Dr. Snyder: --beyond our wildest recommendations.
Jim: And aren't we grateful for that?
Dr. Snyder: Yeah, we wouldn't be here, right?
Jim: That's for sure.
Dr. Snyder: Yeah, I never would've gotten to do this at all if it hadn't been for God's mercy and grace.
John F.: Well, John Snyder is our guest on today's "Focus on the Family" with Jim Daly and the book that kind of undergirds our conversation today, along with his very powerful story, is Your 100 Day Prayer: The Transforming Power of Actively Waiting on God. And we've got details about that and the CD or download of this conversation with extra content at www.focusonthefamily.com/radio.
And I'm wondering as I hear you speak, John, how much of this heart change occurred through your prayer times with God, because you undoubtedly cried out and wrestled with Him in prayer a whole lot after losing your sight, apparently for life.
Dr. Snyder: It was really losing my ability to read and to converge on a page. Can I tell you about how that got reconciled or resolved at the end? After seven years of being gone from Basel and after meeting my wife and learning how to work together, we decided I could go back to Basel, finish my degree and I could be a blind professor, a functionally blind professor, but I couldn't be a functionally blind pastor. So, the main problem was--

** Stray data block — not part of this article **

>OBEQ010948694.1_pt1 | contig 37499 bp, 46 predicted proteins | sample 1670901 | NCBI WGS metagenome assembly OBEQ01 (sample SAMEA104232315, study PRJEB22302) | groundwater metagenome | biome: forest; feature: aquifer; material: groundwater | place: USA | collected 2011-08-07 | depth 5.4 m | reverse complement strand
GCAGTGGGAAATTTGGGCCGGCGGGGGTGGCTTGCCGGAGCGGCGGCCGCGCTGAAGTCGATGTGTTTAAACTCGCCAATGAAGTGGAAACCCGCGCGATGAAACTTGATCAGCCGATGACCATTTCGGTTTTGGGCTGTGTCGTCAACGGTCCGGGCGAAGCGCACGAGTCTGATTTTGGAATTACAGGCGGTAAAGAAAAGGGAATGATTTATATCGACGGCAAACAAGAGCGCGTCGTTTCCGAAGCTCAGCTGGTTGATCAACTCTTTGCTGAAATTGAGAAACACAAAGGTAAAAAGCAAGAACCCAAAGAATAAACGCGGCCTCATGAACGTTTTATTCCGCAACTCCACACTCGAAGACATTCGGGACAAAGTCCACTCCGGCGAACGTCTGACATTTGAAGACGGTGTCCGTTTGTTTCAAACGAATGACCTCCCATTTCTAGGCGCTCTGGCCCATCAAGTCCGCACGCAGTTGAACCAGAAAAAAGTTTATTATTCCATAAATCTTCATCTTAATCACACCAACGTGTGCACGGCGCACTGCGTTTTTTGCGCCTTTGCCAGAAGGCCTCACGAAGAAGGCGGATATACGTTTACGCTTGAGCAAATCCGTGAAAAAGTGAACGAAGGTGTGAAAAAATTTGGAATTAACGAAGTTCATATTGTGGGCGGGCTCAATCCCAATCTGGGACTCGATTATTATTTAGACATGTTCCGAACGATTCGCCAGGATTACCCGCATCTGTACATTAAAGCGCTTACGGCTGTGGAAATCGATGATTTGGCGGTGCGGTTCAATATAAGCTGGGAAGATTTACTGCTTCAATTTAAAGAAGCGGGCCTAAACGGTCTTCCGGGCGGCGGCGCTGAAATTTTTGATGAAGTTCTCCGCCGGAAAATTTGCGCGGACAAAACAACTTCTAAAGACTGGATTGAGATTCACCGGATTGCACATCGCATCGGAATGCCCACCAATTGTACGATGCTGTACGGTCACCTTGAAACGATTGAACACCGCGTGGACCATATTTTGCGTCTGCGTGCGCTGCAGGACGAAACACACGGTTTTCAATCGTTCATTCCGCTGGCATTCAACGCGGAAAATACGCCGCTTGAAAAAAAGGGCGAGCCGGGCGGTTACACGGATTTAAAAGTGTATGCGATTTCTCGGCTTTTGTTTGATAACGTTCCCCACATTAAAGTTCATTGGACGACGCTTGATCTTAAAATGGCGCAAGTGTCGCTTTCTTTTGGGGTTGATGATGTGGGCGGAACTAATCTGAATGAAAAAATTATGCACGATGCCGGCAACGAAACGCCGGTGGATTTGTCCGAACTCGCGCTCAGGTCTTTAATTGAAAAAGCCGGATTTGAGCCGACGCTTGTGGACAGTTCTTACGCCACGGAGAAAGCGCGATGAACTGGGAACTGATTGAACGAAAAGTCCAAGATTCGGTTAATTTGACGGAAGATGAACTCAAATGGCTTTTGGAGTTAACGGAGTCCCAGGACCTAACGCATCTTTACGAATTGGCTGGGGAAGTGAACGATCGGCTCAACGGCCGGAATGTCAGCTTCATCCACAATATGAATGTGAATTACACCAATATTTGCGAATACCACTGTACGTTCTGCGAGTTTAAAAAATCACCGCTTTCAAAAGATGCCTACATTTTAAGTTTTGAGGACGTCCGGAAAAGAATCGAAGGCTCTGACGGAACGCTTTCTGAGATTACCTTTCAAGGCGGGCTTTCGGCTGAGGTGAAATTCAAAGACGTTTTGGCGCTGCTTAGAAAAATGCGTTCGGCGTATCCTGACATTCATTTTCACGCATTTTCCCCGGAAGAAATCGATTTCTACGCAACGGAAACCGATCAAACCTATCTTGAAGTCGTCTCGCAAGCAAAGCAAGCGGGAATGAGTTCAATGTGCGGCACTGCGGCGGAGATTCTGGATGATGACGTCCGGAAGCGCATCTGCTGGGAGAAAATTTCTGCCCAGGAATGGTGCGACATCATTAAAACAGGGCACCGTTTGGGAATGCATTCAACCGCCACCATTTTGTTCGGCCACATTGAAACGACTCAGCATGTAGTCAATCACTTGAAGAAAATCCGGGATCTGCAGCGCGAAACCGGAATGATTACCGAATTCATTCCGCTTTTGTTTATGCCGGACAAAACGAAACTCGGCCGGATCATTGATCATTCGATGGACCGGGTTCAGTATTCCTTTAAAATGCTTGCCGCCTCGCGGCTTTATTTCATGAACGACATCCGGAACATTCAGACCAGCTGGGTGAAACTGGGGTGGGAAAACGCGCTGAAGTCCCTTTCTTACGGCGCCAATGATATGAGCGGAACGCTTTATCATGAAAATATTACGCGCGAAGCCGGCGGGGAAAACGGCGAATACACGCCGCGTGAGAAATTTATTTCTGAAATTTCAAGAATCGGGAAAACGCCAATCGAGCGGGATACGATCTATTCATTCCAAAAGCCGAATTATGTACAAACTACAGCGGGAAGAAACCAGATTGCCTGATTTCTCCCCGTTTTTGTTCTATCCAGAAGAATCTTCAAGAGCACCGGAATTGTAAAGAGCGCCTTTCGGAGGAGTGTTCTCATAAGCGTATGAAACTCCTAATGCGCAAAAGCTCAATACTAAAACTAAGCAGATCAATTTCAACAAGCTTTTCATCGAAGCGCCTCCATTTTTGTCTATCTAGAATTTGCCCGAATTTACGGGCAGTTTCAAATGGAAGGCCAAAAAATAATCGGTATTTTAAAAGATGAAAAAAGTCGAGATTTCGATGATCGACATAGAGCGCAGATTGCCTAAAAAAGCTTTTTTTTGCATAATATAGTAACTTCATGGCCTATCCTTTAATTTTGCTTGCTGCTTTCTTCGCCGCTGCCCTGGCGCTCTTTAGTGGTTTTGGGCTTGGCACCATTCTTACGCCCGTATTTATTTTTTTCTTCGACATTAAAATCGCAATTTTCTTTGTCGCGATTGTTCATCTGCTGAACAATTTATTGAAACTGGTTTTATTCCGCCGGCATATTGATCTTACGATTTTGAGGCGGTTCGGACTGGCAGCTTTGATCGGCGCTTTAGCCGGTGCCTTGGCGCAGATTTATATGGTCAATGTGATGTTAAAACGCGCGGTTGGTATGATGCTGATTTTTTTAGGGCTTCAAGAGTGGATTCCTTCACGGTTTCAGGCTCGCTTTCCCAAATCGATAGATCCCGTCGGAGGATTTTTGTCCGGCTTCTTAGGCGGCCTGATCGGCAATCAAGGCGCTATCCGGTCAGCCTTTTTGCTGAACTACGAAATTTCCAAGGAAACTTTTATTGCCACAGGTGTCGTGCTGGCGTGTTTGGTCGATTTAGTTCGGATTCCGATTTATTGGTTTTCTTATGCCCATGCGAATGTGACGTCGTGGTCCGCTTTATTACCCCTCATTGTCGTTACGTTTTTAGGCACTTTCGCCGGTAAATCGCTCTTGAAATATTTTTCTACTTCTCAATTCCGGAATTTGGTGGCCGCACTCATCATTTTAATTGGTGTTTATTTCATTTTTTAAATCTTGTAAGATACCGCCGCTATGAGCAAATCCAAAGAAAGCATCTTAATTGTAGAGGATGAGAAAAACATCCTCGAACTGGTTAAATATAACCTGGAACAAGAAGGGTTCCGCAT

Jim: Well, why not? Help us, 'cause there may be—
Dr. Snyder: --I had a—
Jim: --someone listening.
Dr. Snyder: --I had a blind professor in college, so that I saw that work, but I've never seen a blind pastor. They may be out there, but I don't know any.So, I thought, the most likely thing for me to do of the two choices. So, I thought that's what we'd do.
Went back to Basel and the only thing I had to do with my eyes for the oral exam was to be able to … they're gonna put some text in front of me, Greek or Latin text. I had to be able to read those on the spot and talk about them. That was the one thing I couldn't do. So, we said, look, I've got one year to do this. God has to do something in that year, or I can't finish the degree. So, we went thinking that God has to do something before we could be successful.
Jim: So, you kept movin' forward.
Dr. Snyder: We moved forward and about two months before the end, I was experimenting with a physician there in Switzerland. He was an eye specialist, so he was halfway between our apartment and the lecture hall. So, twice a week I would stop by and he would experiment.
And one day he pulled a pair of funny-looking glasses out of an old shoebox he got from some child, thick as a Coke bottle. [I] put 'em on; said, "Try that." You know, why? It was a trial and error. [I] put 'em on. I dragged the paper across my nose, 'cause that's how close the paper had to be to read it, but I read for five minutes with these lenses.